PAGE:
I have long fancied firearms that are a bit beyond the ordinary. My modest collection includes examples of many popular firearms that I shoot on a regular basis. But I remain intrigued by those odd ducks. Nearly 40 years ago, one of my shooting buddies reported that he had lucked into a unique autoloading rifle manufactured by Winchester. Few details were provided and my mind raced with possibilities as I drove to his home. Imagine my surprise when he broke out a Winchester 1907 rifle chambered for the .351 SL cartridge. Prior to that encounter, I had known of the existence of such a rifle but never had the opportunity to examine one.
Compared to many other Winchester classics such as the M70 or M94, the 1907 was never produced in great numbers. It did, however, fill a unique niche and remained in the Winchester line for 50 years. To say the least, the 1907 boasts a very storied past and was, in fact, one of the first weapons to be used in aerial combat. During the Great Depression, it was widely used by both gangsters and forces of good. Of late, the concept of a “patrol rifle” has been the hot ticket in the law enforcement community, but the 1907 filled that role over 80 years ago.
The Winchester Model 1907 was the most successful of three centerfire autoloading rifles designed by Thomas Crossley Johnson. Initially, Winchester introduced the Model 1905 chambered for the .32 SL and .35 SL cartridges. Neither round was especially powerful, but they set the stage for better things to come.
Despite the fact that the .32 SL has been labeled one of the most useless cartridges of all time, it is the forerunner of the .30 Carbine of World War II and Korea. Stretching the .35 SL resulted in the more powerful .351 SL. And, for those who believe life begins at 40, there was the hard-hitting Model 1910 chambered for the .401 SL.
Like its stablemates, the 1907 is a blowback-operated semi-automatic rifle. Blowback operation required a fairly heavy action, and weight of the total package is more than what you would expect for an intermediate-power cartridge. Cartridges are fed via a detachable box magazine located just forward of the triggerguard. Both five- and 10-round magazines were available, and new copies are available from Triple K. The action of the 1907 can be manually cycled by bringing a rod located under the barrel to the rear. A slotted screw at the rear of the receiver can be backed out to break the 1907 down for routine cleaning and lubrication.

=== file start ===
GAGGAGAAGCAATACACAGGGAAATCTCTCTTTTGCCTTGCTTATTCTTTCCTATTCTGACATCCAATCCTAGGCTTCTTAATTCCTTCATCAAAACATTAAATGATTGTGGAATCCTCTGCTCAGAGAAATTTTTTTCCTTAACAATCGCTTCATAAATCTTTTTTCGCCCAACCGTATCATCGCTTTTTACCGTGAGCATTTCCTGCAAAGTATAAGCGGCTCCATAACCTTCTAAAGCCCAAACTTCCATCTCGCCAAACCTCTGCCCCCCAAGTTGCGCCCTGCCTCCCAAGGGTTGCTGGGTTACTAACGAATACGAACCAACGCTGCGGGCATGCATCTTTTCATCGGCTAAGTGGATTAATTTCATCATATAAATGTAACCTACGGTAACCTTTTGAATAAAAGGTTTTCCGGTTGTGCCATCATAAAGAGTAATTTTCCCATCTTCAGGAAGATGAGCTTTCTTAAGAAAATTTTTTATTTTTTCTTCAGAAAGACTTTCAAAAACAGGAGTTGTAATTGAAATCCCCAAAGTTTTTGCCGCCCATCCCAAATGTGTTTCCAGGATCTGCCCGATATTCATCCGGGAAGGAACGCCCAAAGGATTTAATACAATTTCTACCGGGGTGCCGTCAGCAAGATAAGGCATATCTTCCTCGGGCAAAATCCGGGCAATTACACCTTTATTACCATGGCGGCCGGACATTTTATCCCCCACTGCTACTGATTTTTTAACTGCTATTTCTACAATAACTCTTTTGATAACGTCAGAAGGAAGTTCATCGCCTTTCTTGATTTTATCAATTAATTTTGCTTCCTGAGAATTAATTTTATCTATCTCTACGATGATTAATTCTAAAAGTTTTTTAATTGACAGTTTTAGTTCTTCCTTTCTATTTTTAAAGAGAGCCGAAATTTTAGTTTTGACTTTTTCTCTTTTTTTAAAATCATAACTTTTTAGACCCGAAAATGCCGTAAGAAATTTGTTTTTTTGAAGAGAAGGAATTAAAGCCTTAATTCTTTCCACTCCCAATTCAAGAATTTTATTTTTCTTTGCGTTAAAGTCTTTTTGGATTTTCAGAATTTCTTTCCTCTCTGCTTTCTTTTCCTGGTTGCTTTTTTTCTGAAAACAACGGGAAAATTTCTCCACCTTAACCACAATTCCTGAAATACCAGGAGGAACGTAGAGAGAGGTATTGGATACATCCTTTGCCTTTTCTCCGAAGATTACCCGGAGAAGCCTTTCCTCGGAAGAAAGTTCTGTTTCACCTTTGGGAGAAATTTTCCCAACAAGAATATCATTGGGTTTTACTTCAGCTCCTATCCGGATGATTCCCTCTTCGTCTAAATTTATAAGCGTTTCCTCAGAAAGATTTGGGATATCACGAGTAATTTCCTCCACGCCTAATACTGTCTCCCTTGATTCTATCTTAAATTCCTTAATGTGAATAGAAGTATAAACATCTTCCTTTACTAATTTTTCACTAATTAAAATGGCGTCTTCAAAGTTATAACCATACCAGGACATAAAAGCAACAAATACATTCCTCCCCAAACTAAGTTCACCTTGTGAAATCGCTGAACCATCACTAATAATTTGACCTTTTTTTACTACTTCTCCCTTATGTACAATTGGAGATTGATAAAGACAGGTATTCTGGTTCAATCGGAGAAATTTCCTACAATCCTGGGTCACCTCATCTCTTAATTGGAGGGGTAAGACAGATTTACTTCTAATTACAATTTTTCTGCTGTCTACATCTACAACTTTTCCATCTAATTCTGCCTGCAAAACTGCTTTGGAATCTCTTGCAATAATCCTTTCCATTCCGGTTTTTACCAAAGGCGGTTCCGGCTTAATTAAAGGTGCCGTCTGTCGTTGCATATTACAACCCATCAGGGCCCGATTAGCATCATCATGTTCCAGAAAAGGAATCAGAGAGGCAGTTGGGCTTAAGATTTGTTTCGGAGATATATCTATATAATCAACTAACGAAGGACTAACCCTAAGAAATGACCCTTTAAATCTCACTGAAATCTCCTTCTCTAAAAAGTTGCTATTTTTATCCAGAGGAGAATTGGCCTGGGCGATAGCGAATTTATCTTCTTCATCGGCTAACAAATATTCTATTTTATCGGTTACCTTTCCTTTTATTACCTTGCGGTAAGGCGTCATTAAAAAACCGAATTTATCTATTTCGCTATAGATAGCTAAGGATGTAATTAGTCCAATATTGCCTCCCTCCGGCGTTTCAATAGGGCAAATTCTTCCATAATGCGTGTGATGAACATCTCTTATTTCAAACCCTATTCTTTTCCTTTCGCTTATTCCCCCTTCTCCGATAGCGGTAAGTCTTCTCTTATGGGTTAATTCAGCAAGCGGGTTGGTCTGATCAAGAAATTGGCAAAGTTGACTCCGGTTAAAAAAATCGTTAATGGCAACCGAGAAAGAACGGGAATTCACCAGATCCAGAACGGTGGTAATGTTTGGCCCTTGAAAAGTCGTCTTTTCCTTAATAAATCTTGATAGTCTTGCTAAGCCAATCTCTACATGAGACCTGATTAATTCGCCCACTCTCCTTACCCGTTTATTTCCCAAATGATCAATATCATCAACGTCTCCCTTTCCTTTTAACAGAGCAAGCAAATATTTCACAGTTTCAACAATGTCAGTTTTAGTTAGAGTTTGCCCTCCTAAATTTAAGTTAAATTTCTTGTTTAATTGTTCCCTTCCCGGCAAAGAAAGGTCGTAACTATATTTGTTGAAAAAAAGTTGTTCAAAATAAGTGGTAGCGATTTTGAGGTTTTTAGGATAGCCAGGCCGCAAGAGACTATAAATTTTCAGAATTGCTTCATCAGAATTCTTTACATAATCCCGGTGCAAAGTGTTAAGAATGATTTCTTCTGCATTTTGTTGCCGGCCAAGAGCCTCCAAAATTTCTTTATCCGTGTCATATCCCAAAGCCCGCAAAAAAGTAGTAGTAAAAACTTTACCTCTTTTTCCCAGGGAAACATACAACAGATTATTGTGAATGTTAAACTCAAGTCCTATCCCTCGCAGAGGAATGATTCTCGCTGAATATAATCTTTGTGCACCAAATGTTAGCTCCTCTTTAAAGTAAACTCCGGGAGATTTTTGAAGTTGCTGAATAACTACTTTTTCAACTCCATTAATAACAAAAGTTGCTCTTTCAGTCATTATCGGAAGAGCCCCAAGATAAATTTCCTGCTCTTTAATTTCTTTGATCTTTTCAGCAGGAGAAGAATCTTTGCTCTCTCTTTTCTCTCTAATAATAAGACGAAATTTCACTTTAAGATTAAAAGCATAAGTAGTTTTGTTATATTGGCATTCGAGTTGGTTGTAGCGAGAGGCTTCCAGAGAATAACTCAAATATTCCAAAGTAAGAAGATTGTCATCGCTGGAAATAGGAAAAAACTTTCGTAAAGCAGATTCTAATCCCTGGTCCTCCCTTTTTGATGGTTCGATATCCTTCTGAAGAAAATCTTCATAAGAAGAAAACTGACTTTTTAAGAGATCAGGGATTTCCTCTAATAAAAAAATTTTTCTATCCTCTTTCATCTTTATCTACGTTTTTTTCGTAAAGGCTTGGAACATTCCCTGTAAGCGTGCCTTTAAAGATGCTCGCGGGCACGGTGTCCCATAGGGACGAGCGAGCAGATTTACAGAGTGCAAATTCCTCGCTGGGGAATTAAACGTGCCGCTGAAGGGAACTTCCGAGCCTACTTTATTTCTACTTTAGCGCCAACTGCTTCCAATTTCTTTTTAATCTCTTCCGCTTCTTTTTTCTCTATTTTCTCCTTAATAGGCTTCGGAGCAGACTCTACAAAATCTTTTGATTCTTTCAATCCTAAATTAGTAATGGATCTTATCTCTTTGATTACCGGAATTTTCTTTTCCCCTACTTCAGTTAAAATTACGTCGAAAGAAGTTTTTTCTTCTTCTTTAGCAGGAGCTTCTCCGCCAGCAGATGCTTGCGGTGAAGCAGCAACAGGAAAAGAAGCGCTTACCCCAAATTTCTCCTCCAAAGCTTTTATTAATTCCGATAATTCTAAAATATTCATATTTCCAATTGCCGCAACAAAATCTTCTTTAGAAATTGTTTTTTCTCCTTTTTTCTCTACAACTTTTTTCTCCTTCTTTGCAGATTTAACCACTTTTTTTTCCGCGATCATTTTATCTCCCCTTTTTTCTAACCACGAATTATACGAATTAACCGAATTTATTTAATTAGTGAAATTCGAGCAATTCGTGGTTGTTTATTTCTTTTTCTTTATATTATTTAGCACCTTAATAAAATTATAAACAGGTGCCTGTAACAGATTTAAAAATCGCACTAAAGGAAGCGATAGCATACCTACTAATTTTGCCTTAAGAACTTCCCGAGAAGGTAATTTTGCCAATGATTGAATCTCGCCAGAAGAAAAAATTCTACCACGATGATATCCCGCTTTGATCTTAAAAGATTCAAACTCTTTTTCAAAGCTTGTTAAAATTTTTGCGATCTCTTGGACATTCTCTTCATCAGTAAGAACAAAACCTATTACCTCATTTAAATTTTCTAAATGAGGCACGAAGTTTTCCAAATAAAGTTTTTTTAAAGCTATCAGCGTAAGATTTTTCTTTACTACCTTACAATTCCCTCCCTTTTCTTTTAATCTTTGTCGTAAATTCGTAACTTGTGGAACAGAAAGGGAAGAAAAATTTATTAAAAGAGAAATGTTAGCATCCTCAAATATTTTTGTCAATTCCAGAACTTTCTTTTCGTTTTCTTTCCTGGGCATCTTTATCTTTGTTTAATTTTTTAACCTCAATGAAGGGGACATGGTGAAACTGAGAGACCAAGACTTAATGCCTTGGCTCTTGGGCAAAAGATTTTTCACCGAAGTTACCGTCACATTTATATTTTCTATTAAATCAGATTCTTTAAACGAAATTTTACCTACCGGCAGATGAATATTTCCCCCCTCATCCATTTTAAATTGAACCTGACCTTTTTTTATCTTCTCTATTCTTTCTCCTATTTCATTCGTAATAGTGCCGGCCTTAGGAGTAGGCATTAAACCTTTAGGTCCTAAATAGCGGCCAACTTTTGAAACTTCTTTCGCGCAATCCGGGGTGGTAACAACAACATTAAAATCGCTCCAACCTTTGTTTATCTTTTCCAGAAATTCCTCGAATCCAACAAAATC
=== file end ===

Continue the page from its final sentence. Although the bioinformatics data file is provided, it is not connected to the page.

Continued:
Most 1907s were the standard model with a plain walnut stock; however, some deluxe variants with checkering on the forestock and pistol grip were also made. Police models with sling swivels, a fixed rear sight, and barrel sleeve to accommodate a Krag bayonet were also manufactured.
Measuring 40 inches in length, the 1907 proved handy to use in tight quarters. This quality caught the attention of the French military, which felt it was ideal for trench warfare and ordered roughly 5,000 copies during World War I. The barrel length is 20 inches and this classic selfloader tips the scales at 8 pounds. I wouldn’t categorize the .351 SL cartridge as hard kicking, but the blowback action creates a very unique sensation of rearward thrust. Open sights were standard on the 1907 rifle. Tang-mounted and receiver-mounted sights were available as a factory option.
Behind the .351 SL
The .351 SL was introduced as a more powerful replacement for the earlier .35 SL. In the horsepower department, performance is much closer to the magnum handgun cartridges than a full-power rifle round. The slightly tapered case measures 1.38 inches in length and is typically loaded with a 180-grain bullet. Muzzle velocity was advertised at 1,870 FPS, yielding 1,400 foot-pounds of muzzle energy. The major manufacturers ceased turning out .351 SL ammunition around 1970, but it is still available from smaller custom loaders.